DISAPPEAR HERE by Autumn Christian

DISAPPEAR HERE by Autumn Christian

The sick man in my apartment called himself an angel. He must’ve let his halo slip. He looked too exhausted to even peel his bent spine away from the couch. 

I tossed my cigarette over the balcony before going inside. The smoke went rotten in my lungs when I saw him wearing my Armani blazer. My Matsuda sunglasses. My Lucchese boots. He would definitely be paying for the dry cleaning bill.

“Who do you think you are?” I asked.

I could ask you the same thing, James.”

He might’ve been my mirror with his concave stomach and sunken cheeks. He even spoke with my voice. He wasn’t me, though. He could never be me. Least of all because the way he sneered made his face contort into an ugly smear of a picture.

“She left,” he said, twirling my vape in his gray fingers. 

“Who?” I asked.

We both laughed because I didn’t really need to ask. The laughter made my bones hurt and I slumped down on the couch beside him. Our legs side by side could have been split halves. We had the same tattoos. He even curled his fingers against his thigh the same way I did.

I wanted to tell him to leave but getting angry didn’t seem worth the calories.

I’d throw him out later after I had a chance to rest.


I didn’t care that Ashley was gone. I didn’t even care that she’d left the other James in my apartment to punish me. She needed her little games to feel in control because without them she’d be nothing but platinum taste and joystick hips.

What I cared about was that she left me first.

Before Ashley there’d been all the heroin addicts from AA with their fawn eyes and bodies like line graphs of a plunging stock. Then the girl from the valley who liked to play the knife game in bed. The stripper who’d give me a chaste kiss after every date before going off to fuck her ex-boyfriend. The pregnant erotica writer in a failed marriage who couldn’t stop crying on my cock.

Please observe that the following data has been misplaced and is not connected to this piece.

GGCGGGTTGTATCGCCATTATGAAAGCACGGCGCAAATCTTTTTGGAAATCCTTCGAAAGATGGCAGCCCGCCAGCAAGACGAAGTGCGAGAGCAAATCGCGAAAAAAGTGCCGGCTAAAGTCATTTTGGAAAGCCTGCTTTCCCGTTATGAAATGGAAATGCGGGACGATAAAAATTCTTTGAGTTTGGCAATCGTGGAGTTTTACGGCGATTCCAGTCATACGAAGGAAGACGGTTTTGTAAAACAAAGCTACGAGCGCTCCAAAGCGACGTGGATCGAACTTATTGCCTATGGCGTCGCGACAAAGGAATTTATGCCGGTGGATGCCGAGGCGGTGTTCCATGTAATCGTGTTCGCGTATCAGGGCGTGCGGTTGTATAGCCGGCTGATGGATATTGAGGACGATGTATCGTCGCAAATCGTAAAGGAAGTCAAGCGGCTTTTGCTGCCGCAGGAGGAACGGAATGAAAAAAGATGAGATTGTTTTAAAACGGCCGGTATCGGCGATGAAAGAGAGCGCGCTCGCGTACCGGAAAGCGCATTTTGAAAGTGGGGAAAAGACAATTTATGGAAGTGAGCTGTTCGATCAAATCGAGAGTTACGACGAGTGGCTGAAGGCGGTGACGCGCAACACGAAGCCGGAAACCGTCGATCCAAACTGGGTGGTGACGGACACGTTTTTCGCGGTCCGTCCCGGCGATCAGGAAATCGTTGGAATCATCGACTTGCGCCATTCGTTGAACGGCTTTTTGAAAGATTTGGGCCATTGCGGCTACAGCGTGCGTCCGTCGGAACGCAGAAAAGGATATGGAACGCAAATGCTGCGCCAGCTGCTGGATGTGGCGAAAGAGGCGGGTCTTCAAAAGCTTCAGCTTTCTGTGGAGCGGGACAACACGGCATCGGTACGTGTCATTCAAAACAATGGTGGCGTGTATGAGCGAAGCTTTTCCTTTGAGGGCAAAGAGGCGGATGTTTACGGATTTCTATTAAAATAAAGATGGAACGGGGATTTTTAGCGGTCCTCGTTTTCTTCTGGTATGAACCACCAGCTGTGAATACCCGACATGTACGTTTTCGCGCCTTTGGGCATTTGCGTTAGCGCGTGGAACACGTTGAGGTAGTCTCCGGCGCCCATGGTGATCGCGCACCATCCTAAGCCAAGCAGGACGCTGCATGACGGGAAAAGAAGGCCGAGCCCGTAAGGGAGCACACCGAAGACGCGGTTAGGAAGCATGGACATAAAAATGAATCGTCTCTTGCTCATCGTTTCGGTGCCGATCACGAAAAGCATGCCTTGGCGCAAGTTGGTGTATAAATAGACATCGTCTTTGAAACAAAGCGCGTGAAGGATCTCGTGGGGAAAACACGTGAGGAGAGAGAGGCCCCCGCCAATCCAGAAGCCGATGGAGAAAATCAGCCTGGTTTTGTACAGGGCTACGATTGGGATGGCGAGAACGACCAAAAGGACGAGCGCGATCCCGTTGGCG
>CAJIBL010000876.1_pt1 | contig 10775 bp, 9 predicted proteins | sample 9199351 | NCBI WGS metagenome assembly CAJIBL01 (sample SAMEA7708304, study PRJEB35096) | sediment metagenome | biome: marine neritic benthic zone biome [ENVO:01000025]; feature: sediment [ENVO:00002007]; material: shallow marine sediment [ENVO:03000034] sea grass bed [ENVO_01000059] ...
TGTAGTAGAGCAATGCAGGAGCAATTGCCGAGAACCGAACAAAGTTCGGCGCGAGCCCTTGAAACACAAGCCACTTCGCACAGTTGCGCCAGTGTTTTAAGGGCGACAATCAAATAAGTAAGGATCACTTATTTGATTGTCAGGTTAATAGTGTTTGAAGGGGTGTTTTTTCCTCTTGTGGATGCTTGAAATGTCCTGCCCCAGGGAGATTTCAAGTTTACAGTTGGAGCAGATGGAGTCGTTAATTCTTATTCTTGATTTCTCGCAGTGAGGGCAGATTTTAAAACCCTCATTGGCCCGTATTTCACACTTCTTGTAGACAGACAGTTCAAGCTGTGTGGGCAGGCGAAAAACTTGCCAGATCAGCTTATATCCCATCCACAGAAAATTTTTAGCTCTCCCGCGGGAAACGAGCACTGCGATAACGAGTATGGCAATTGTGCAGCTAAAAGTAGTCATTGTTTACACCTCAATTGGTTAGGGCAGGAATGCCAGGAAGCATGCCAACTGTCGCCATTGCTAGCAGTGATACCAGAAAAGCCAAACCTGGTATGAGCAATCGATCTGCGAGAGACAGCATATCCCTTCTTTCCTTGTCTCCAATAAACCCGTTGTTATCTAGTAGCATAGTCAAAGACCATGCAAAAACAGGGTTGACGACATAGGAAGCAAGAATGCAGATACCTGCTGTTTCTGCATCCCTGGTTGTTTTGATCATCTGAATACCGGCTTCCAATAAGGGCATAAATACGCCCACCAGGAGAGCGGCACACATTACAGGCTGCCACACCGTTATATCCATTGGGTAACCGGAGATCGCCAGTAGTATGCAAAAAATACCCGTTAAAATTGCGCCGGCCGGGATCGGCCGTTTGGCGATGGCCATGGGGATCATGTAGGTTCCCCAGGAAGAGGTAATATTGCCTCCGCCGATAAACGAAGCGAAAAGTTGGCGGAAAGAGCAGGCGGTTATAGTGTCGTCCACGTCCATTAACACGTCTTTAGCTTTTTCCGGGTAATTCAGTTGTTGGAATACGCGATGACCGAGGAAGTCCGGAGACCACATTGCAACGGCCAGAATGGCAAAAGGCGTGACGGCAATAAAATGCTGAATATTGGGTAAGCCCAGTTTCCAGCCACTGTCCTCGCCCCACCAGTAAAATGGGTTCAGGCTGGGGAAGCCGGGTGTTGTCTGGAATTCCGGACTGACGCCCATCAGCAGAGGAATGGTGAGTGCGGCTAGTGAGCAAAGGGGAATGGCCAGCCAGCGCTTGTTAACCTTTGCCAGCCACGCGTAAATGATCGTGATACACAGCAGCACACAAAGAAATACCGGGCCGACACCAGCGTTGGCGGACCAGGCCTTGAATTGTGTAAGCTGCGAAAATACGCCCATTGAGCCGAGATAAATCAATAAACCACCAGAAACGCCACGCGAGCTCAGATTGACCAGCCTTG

This city was a labyrinth of bad decisions. Nothing was meant to last here.

The other James found me on the balcony with a copy of Joan Didion’s Slouching Toward Bethlehem face down in front of me. He’d only been there a few days but I’d gotten used to him slinking around the apartment, eating when my back was turned, typing away on his laptop. It was easy to forget about him, like a piece of broken furniture in an unlit corner.

“I know you miss her, but you really shouldn’t be so sentimental,” he said. “It doesn’t suit you.”

“I don’t miss her.”

I hated the way he cocked his head and chuckled. I hated the way he gripped the sides of the balcony and contorted the angles of his body toward me. Every motion he made was a superficial gesture for some imagined cinematographer.

She certainly doesn’t miss you,” he said. “There’s nothing to miss.”

I didn’t argue. Sunlight slipped away from us and I pushed my glasses up against the bridge of my nose. It’d been years since I’d seen a naked sunset. I was sure it’d sear my weak eyes.

He left. I thought that’d be the end of it but later he approached me while I was taking a bath.